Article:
- The Washington Times - Thursday, August 20, 2009

Three towns in Massachusetts are deadlocked over what to do with Vicksburg Square, a series of decaying buildings at the site of the former Fort Devens. Fort Devens, 35 miles west of Boston, was closed 13 years ago, and Massachusetts embarked on an ambitious redevelopment plan. Recently, local residents voted down a proposal to rezone the largest remaining block of undeveloped structures at Vicksburg Square, comprising about 20 acres and 430,000 square feet of available floor space in the previous base area. The unoccupied site continues to atrophy because of time and random acts of vandalism.

Fort Devens was established in 1917 and was closed under the Base Realignment and Closure program in 1996. The state-run MassDevelopment authority, at the time known as the Massachusetts Land Bank, assumed responsibility to lead the economic redevelopment of the base.

More than 85 businesses are located on the former base, and more than 4,000 jobs have been created. These include a solar-panel fabrication facility that will create 700 jobs and a major pharmaceutical company installation that initially will create 300 jobs.

The seven buildings that make up the Vicksburg Square Architectural Protection District were constructed between 1925 and 1945 by contractors from Lowell, Mass., Boston, New York and Philadelphia. The dominant architectural theme is Georgian revival. Most of the buildings were designed as soldiers barracks. Since the closure of the base in 1996, the buildings generally have been abandoned.

Vicksburg Square stands in stark contrast to the success achieved elsewhere on Devens.

In the initial redevelopment plan adopted after the closure of the base, the parcel was zoned as an innovation-and-technology center and was envisioned as a centerpiece of the redesign.

As part of the legislation controlling the redevelopment, Massachusetts determined that any subsequent zoning changes would require unanimous approval from the three towns of Ayer, Harvard and Shirley, all of which previously had owned land upon which the base was sited. Current residents of Devens vote in either Harvard or Ayer, based on their address and its historic linkage to one of the two towns.

There are approximately 300 residents of Devens, living in 106 single-family homes and condominiums that all were upgraded and resold by a developer as part of the base redevelopment. The state Legislature has established a deadline of 2033 to decide whether Devens will become its own town or join another local community.

Under the existing zoning, MassDevelopment did not receive strong developer interest in Vicksburg. Over the past year, developers approached it with an alternate proposal for residential and mixed usage, which would require a zoning change.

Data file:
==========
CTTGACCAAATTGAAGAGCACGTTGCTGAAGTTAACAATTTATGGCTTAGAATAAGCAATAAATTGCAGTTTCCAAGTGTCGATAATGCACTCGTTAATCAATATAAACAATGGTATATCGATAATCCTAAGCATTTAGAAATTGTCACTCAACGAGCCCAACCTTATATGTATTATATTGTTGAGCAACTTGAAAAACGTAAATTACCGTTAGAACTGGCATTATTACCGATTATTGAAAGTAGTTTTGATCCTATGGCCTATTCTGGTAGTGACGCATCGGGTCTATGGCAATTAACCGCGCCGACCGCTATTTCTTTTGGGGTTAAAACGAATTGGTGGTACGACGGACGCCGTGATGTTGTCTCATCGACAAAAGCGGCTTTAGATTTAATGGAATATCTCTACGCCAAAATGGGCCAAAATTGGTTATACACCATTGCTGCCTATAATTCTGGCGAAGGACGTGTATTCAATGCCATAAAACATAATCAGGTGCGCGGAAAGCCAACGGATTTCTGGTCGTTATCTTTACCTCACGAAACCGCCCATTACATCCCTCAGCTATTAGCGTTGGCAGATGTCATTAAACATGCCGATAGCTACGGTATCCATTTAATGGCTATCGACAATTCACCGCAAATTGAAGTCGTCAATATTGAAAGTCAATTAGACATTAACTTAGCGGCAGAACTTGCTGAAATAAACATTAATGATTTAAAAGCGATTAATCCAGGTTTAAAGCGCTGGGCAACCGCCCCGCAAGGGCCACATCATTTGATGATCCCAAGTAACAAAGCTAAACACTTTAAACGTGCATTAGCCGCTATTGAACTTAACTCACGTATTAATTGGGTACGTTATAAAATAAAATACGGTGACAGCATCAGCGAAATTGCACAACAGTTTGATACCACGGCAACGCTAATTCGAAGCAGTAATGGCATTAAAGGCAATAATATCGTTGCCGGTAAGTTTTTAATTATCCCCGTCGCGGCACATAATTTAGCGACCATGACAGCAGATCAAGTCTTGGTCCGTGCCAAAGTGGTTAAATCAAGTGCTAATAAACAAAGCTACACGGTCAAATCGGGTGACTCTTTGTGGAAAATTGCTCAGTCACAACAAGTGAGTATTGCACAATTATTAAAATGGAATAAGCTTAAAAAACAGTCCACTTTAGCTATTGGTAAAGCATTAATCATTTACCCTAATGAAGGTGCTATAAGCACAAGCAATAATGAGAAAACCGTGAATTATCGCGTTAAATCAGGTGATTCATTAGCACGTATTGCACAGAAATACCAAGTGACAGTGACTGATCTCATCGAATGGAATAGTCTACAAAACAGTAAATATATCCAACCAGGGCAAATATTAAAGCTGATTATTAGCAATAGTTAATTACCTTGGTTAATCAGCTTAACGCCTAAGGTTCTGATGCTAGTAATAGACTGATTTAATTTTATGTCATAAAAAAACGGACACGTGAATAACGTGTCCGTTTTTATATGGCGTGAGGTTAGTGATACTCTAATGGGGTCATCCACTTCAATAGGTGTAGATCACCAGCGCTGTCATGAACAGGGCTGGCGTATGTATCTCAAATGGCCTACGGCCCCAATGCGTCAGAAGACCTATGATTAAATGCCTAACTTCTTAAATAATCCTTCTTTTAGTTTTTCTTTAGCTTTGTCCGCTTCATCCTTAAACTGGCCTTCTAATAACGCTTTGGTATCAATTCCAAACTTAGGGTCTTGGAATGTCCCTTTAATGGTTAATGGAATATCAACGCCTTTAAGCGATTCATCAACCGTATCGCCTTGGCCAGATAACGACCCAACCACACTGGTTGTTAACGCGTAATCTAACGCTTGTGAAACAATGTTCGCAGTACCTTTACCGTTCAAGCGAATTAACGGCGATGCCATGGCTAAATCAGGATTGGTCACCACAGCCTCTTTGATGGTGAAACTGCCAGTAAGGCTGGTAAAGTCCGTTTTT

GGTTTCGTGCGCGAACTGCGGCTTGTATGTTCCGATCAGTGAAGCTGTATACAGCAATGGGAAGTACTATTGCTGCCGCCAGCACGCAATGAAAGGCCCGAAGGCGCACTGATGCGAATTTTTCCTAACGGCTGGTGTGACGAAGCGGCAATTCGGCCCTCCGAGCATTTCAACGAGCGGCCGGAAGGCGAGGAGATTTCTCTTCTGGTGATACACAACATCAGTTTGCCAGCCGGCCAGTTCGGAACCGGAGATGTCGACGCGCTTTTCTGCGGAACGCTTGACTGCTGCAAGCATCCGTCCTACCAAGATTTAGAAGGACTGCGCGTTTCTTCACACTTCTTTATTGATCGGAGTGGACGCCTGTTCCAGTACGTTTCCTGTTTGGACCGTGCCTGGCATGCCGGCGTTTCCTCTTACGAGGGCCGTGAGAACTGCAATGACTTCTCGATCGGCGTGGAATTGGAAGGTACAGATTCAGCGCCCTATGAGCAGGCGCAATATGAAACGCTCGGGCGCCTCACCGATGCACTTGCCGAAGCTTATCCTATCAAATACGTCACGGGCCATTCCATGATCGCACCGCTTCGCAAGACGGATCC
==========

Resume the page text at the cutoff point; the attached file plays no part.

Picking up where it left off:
After a series of discussions beginning in late 2008, the three towns agreed to a “super” town meeting in which each town would vote in early June. There was a great deal of discussion in the weeks preceding the vote, with strong opinions expressed both in support of and in opposition to the proposed zoning change.

Those in support of the zoning change stressed the decaying conditions of the historic buildings, the ability of each of the affected towns to meet its state-mandated low-cost housing requirements via planned housing at the site, and the economic benefits of redevelopment.

Those opposed emphasized that the state had allowed until 2033 for completion of the disposition. Given this long time horizon, they questioned the urgency making the zoning change now. They also questioned the financial soundness of building an estimated 350 additional residential units - both from a tax-revenue perspective and because of the current depressed nature of the local real estate market.

All three town meetings in early June were well-attended. In Harvard, the vote was 186 to 1 in favor. Shirley likewise approved the zoning change, 143 to 39. However, Ayer voted against the proposal by a count of 73 to 22. Hence, the measure was defeated.

What will happen next is not clear. There is a plan to present a petition to the Massachusetts Legislature asking for intervention in the zoning change and possibly for a change in the rule requiring town unanimity for zoning changes. MassDevelopment maintains its original charter of trying to redevelop the Vicksburg Square parcel within the current zoning of innovation and technology. In the meantime, the buildings continue to deteriorate.

Guillermo Rivera is a writer living in the area of Devens, Mass.


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